Before you read

If you wish to go on a long bicycle ride, the bicycle should be in good condition. If possible, an expert mechanic should overhaul it. But what happens if the machine has a will of its own and the mechanic knows next to nothing?

A Bicycle in Good Repair


  A man I knew proposed one evening we should go for a long bicycle ride together on the following day, and I agreed. I got up early, for me; I made an effort, and was pleased with myself. He came half an hour late; I was waiting for him in the garden. It was a lovely day. He said, “That’s a good-looking machine of yours. How does it run?”

“Oh, like most of them!” I answered; “easily enough in the morning; goes a little stiffly after lunch.”
He caught hold of it by the front wheel and the fork, and shook it violently.

I said, “Don’t do that; you’ll hurt it.”

I did not see why he should shake it; it had not done anything to him. Besides, if it wanted shaking, I was the proper person to shake it. I felt much as I should had he started whacking my dog.

He said, “This front wheel wobbles.”

I said, “It doesn’t if you don’t wobble it.” It didn’t wobble, as a matter of fact—nothing worth calling a wobble.

He said, “This is dangerous; have you got a hammer?” I ought to have been firm, but I thought that perhaps he really did know something about the business. I went to the tool shed to see what I could find. When I came back he was sitting on the ground with the front wheel between his legs. He was playing with it, twiddling it round between his fingers; the remnant of the machine was lying on the gravel path beside him.

whacking: beating; striking
wobble: move unsteadily from side to side
twiddling: turning
remnant: remaining parts
bearings: ball-bearings

He said, “It looks to me as if the bearings were all wrong.”

I said, “Don’t you trouble about it any more; you will make yourself tired. Let us put it back and get off.”


He said, “We may as well see what is the matter with it, now it is out.” He talked as though it had dropped out by accident.

Before I could stop him he had unscrewed something somewhere, and out rolled all over the path some dozen or so little balls.

“Catch ‘em!” he shouted; “catch ‘em! We mustn’t lose any of them.” He was quite excited about them.

We grovelled round for half an hour, and found sixteen. He said he hoped we had got them all, because, if not, it would make a serious difference to the machine. I put them for safety in my hat. It was not a sensible thing to do, I admit.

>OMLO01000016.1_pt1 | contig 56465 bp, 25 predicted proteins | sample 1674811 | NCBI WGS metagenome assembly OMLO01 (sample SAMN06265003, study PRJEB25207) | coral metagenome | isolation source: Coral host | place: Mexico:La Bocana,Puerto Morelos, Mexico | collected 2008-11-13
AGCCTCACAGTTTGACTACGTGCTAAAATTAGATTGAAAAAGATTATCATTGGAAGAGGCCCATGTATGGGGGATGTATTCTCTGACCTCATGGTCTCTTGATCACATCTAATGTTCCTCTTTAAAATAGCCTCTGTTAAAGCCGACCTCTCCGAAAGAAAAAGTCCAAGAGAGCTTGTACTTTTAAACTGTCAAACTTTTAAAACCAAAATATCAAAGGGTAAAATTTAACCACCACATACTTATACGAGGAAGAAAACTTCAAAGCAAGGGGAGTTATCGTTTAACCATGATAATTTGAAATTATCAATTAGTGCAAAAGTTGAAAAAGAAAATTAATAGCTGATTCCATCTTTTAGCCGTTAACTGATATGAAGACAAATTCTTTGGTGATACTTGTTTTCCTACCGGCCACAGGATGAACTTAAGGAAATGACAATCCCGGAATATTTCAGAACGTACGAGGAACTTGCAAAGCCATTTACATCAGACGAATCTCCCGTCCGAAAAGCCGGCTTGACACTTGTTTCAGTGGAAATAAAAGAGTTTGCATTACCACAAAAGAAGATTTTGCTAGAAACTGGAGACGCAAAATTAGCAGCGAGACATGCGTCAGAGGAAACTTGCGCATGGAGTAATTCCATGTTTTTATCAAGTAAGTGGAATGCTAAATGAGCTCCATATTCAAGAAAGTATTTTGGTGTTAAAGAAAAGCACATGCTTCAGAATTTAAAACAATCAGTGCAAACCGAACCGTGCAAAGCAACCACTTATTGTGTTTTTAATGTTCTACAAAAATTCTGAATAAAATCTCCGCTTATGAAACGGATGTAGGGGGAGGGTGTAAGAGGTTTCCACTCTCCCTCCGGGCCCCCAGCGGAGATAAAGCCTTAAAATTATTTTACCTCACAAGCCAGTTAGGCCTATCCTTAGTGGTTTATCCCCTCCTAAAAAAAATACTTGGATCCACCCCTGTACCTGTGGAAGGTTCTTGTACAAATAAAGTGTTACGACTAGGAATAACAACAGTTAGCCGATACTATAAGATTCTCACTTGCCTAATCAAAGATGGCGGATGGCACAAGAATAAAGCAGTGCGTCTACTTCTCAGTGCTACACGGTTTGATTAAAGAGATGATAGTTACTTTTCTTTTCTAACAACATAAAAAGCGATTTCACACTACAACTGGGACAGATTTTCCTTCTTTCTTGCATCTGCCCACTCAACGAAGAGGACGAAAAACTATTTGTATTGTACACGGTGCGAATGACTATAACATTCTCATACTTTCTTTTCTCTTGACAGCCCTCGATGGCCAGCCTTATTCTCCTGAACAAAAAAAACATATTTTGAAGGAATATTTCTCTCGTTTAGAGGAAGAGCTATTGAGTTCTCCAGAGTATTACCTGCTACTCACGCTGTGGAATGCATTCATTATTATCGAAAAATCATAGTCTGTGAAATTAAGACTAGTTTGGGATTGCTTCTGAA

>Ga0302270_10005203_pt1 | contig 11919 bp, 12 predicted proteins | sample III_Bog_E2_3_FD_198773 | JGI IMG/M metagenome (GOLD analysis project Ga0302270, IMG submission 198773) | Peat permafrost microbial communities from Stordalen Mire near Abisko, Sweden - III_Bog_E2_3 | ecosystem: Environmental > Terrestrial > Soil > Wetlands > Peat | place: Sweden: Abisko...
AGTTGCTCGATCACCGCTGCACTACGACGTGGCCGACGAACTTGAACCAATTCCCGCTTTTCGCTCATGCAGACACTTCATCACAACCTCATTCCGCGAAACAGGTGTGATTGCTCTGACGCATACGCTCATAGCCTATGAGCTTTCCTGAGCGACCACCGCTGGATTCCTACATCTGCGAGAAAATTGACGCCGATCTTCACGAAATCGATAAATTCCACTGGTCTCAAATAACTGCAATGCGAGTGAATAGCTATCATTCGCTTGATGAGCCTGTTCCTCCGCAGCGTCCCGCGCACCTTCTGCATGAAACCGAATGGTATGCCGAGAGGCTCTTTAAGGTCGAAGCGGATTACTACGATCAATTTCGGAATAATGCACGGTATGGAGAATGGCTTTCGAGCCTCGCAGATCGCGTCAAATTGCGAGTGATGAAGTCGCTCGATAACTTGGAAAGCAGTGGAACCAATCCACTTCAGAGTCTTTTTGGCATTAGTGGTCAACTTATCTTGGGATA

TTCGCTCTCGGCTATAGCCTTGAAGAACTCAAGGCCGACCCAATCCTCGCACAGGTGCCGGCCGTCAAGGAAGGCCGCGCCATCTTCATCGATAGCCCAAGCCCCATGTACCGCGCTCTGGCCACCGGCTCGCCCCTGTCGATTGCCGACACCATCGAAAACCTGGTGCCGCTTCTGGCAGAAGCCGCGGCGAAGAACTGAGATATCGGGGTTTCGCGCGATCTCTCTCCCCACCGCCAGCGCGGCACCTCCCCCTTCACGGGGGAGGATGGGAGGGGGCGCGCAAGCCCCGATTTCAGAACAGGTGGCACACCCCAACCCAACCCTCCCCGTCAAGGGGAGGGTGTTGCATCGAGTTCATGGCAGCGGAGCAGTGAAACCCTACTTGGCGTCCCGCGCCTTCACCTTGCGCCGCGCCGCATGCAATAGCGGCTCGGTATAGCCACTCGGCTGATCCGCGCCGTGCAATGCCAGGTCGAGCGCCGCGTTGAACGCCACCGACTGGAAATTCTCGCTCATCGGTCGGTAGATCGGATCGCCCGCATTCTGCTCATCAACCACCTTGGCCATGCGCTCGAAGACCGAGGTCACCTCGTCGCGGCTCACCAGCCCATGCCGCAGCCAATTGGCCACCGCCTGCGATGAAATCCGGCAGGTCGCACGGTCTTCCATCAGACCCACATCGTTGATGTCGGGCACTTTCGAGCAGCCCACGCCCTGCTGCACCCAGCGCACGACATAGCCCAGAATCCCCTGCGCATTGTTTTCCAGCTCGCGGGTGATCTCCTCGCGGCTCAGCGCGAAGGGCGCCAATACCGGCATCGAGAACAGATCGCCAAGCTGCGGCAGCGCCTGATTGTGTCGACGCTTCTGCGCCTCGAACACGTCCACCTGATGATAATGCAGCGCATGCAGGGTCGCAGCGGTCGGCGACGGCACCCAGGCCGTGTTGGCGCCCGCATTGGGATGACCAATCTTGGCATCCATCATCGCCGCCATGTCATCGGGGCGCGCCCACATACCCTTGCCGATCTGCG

grovelled: crawled on the ground

Comprehension Check

1. “I got up early, for me.” It implies that
   (i) he was an early riser.
  (ii) he was a late riser.
 (iii) he got up late that morning.
Mark the correct answer.

2. The bicycle “goes easily enough in the morning and a little stiffly after lunch.” The remark is .
  (i) humorous.
 (ii) inaccurate.
(iii) sarcastic.
(iv) enjoyable.
(v) meaningless.
Mark your choice(s).

3. The friend shook the bicycle violently. Find two or three sentences in the text which express the author’s disapproval of it.

4. “...if not, it would make a serious difference to the machine.” What does ‘it’ refer to?


He then said that while he was about it he would see to the chain for me, and at once began taking off the gear-case. I did try to dissuade him from that. I told him what an experienced friend of mine once said to me solemnly: “If anything goes wrong with your gear-case, sell the machine and buy a new one; it comes cheaper.”

see to the chain: check or examine the chain
ravages: damages
lunatic: mad person
muddle: mix up things

He said, “People talk like that who understand nothing about machines. Nothing is easier than taking off a gear-case.”

I had to confess he was right. In less than five minutes he had the gear-case in two pieces, lying on the path, and was grovelling for screws. He said it was always a mystery to him the way screws disappeared.

Common sense continued to whisper to me: ‘Stop him, before he does any more mischief. You have a right to protect your own property from the ravages of a lunatic. Take him by the scruff of the neck, and kick him out of the gate!’

But I am weak when it comes to hurting other people’s feelings, and I let him muddle on.

He gave up looking for the rest of the screws. He said screws had a knack of turning up when you least expected them, and that now he would see to the chain. He tightened it till it would not move; next he loosened it until it was twice as loose as it was before. Then he said we had better think about getting the front wheel back into its place again.